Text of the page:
Assistant Wisconsin Attorney General Anthony Russomanno, representing Gov. Evers, focused much of his arguments on the separation of powers issue. He argued conservative justices “put a thumb on the scale” in favor of Republicans who control the Legislature during the last redistricting lawsuit.
In 2021, the court told parties to submit “least changes” maps, that were similar to maps passed by Republicans and signed by former Republican Gov. Scott Walker in 2011. Rather than draw new maps for the court, Republicans submitted the same ones they had earlier passed, the same ones Evers had vetoed.
“Don’t adopt the map that failed the political process,” said attorney Tamara Packard, who is representing Democratic state senators. “It’s that simple.”
Justice Bradley again asked why the governor didn’t raise the separation of powers argument after the last round of redistricting. Russamanno said that wasn’t the focus of the previous litigation.
Justices skeptical about ordering new elections for all 132 lawmakers
In addition to tossing GOP maps and drawing new ones, the Democratic redistricting suit is asking the court to hold new elections for all 132 state lawmakers. That includes state senators who were elected in 2022 and have two more years left on their existing terms. On this issue, there was at least some agreement between the court’s ideological camps.
“I can’t imagine something less democratic than unseating most of the legislature that was duly elected last year,” said Justice Bradley, the court’s most outspoken conservative.
“I have to say that I agree it’s an extreme remedy,” said Justice Protasiewicz, the court’s newest liberal.
Protasiewicz then asked attorney Tamara Packard, who is representing Democratic state senators, if there are examples of other courts doing it before.
“I don’t know of any,” Packard said. “But this is a really big problem.”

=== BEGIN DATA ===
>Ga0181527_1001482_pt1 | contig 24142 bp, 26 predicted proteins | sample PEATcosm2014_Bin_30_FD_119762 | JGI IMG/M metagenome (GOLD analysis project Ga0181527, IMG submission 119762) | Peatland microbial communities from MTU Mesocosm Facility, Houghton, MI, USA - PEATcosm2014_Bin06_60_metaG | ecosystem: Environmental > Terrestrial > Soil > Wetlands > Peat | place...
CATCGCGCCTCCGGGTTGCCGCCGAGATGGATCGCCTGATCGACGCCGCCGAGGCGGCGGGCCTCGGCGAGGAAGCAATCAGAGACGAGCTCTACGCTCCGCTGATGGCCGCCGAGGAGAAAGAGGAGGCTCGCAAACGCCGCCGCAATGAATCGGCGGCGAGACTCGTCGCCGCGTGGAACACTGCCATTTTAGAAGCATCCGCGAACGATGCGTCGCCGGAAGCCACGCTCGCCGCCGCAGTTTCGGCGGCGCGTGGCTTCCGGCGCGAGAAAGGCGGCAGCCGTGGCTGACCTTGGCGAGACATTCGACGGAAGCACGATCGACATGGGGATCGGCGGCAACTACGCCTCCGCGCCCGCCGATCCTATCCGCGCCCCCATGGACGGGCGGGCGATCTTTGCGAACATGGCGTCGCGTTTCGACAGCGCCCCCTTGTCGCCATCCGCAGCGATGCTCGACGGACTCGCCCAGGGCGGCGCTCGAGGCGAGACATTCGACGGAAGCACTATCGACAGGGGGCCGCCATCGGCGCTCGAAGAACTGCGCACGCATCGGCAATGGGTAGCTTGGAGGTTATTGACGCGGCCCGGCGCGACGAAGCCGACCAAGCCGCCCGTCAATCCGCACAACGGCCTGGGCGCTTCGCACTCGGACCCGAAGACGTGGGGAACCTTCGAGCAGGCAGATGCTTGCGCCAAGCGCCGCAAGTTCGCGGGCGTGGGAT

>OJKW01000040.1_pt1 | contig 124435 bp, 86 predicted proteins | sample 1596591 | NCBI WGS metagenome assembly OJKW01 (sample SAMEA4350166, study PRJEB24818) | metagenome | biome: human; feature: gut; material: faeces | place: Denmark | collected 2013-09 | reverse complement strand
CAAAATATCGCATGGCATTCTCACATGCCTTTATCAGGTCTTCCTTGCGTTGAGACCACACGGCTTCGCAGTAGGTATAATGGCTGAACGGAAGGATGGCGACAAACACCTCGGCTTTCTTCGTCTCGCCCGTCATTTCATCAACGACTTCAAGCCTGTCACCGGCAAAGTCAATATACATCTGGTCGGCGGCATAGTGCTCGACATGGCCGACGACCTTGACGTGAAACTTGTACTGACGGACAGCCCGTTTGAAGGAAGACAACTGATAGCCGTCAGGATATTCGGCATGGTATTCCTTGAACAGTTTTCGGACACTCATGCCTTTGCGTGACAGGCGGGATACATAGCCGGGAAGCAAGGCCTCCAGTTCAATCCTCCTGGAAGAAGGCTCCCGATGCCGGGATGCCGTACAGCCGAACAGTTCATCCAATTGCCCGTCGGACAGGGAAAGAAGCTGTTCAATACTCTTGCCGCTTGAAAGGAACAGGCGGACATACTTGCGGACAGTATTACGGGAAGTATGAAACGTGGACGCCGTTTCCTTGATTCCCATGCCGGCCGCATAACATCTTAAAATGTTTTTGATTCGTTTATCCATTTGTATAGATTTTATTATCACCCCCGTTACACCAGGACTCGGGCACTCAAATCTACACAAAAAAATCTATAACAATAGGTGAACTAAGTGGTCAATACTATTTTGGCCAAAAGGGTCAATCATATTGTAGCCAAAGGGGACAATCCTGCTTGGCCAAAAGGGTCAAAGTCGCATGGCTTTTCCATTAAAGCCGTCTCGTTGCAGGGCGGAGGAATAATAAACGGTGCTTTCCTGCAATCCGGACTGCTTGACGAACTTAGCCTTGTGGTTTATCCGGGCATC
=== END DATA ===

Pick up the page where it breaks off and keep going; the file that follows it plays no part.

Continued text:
Attorney Taylor Meehan, who is representing Republican lawmakers, said the best argument against cutting lawmakers’ terms short is the court’s decision in December 2020 to reject a lawsuit from former President Donald Trump seeking to overturn his loss to President Joe Biden.
“I cannot see how you refuse to recount or unwind lawfully-counted ballots in a case involving the Republican presidential candidate, but you would do so here for lawfully-elected senators,” Meehan said.
Liberal justices ask for advice on drawing new maps
While the case focuses on other legal questions, justices alluded to the idea that the maps represent a partisan gerrymander, one that gives Republicans undue legislative power in a state known for close statewide elections. The court’s new majority declined to decide that question directly, but liberal Justice Jill Karofksy called it “the big white elephant in the room.”
“I do wonder if this court gets to the place where we either need to adopt maps based on the parties presenting them to us or we get to the place where we are going to be drafting our own maps,” Karofsky said.
Karofsky asked parties whether justices need to consider partisan fairness when drawing new maps. Russamanno, the attorney for Evers, said the court should.
Liberal justices asked attorneys from both sides for suggestions about who they would recommend to draw new maps. They also discussed the idea of having various parties in the case send proposed maps to the court, with justices deciding which was the least politically skewed.
Meehan told the court she didn’t want to assume justices are “jumping straight to a remedy without giving the Legislature an opportunity” to weigh in. Meehan said the court could address contiguity issues with minimal changes.
Attorney Sam Hirsch, representing a group of mathematicians intervening in the case, said the key question justices should consider is “which maps are most likely to support rather than thwart majority rule” in Wisconsin.
Hagedorn asked Hirsch what it means to “thwart” majority rule.
“How many Republicans are permissible?” Hagedorn said. “How many Democrats?”
Hirsch answered that in years where Republican candidates get more votes than Democratic candidates across the state, “they should control the legislature and vice versa.”
“It’s that simple,” Hirsch said. “It’s called majority rule, and I hope the court stands up for it.”